any other member." Steele called Trus
tee Goetz and Attorney Taft liars, in
addition to raising a general hubbub
when a permit was granted for the
erection of a pier at the foot of Marine
Today, by the approval of a majority
of the board, an expensive arch, paid
for by the merchants of Ocean Park
und spanning Pier avenue, was re
moved by the Santa Monica street su
perintendent and sent to the city junk
pile. This action was the outcome of
a controversy that has been going on
for weeks as to whether or not ths
offshoot city should have her "Wel
come to Ocean Park" glaring at vis
itors within the boundary lines of San
ta Monica. Mayor Dudley did not ap
prove of this action, and to. say that
the men whose money bought the
structure are niad Is putting it mildly.
Already suit for damages has been de
cided on, and backed by the Ocean
Park Improvement company, a fight
such as never before resulted between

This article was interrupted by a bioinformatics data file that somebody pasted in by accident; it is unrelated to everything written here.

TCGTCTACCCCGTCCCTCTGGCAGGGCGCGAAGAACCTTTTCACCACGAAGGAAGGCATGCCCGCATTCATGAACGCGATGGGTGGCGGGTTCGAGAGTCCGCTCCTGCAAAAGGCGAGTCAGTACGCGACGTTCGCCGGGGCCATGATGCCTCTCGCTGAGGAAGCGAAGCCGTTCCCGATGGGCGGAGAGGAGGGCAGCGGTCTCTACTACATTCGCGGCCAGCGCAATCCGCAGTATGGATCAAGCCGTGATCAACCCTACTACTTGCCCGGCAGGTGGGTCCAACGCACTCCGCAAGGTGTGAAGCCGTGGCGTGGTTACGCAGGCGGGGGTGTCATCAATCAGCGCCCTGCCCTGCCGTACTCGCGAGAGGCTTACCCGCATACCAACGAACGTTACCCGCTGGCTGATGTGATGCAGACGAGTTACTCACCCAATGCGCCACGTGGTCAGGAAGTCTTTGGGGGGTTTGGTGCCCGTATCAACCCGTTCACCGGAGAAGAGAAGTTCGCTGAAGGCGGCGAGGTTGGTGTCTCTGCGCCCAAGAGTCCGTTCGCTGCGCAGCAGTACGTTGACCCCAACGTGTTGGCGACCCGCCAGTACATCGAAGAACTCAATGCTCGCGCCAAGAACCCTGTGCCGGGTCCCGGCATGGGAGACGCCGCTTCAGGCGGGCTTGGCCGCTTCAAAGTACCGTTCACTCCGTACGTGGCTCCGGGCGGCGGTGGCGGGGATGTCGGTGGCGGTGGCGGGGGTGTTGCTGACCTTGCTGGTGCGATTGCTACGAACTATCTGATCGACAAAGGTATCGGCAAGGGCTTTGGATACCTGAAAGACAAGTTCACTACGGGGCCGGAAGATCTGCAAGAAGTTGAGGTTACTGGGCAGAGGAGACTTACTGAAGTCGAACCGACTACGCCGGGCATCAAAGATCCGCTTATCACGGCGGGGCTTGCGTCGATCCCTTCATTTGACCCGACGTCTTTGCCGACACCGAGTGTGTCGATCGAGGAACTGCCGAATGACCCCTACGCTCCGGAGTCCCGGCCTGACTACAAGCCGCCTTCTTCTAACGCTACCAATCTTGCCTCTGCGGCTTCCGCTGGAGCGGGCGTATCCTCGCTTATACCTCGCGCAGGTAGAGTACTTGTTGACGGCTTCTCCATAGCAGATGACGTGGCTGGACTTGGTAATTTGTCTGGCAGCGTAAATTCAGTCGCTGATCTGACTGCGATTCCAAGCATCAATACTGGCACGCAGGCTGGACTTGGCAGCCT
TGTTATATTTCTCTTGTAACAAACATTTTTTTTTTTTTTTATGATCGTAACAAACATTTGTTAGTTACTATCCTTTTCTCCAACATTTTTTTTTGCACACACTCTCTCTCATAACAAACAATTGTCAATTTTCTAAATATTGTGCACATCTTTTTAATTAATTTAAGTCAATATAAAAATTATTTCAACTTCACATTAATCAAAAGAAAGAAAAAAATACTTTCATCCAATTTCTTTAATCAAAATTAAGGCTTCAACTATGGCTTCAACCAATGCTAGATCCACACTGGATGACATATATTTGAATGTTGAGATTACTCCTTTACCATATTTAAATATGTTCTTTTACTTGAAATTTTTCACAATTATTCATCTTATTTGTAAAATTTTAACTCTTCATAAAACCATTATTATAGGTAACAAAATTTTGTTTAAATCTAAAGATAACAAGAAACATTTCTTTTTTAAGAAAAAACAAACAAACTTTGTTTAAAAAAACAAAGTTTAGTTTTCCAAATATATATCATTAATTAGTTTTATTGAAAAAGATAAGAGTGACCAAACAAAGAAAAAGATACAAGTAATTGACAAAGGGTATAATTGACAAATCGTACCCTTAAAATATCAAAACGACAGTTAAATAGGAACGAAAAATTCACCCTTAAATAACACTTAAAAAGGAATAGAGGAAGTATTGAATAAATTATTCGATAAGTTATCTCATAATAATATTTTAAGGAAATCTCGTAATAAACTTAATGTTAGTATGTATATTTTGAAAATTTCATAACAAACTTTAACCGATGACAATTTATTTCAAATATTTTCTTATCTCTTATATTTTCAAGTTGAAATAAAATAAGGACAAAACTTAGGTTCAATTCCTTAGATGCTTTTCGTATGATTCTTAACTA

the two warring communities is prom
HIGH TIDE THREATENS
DAMAGE AT .OCEAN PARK
special tv The Horald.
OI'IOAN PARK, May 17.-A tiiK" tide nt this
poliU ihrciilpnH lo cause much dumase before
inoi'iiliiK. Saventeen barrels of Hand have
bten wnshi-d away from Hip recently con-
Ktruriiil liatiii frontlnK Marine Mtreot, ami
the IXMichea un Ocean Krom near Pier avenue
wcro beiui; Hplasnril over shortly attcr dark.
PrecauMona have lifen taken all along Ihu
liearh front ami extra men aro reported to
have been cnaagee. 10 watch for looho build-
Ing matcriul lit Venice. Today word wai
luumpil ulons thi southern couot warning ain't
bather* to tHhe extreme precautions tlurlns
the next lew days n» them aro iltnlm-Umcos
at Ken, ami a particularly strong undertow l.i
"Our Keathered Frler.ds" will he the biil)
ject of a 111-mi" by Mr.* ll.inttt William*
MycT«. who wII tuMrc-a* lohool ■•lilMivn In
the Casino auditorium next Tuesday after
noon. Mm. MyeiH In chairman of the I.os
Angles L'lvlo league, and Is a prominent
speaker ns veil us quoted authority on tin
Biihlect of her discourse.
An Inquest held this innrnlnß over tho body
death in the curr n't Banta M.mlca yesterday,
resulted In a verdict of "cl.-Hth duo to con
cussion of the bruin." It now becomes ap
parent Ihat Weliw In mime manner struck Ma
head uualnit Home llnatlne mihstance before
r. ukliik his efforts for llf«-- Tho nuKgemlon
Hint the tore* of a wave breaking; over him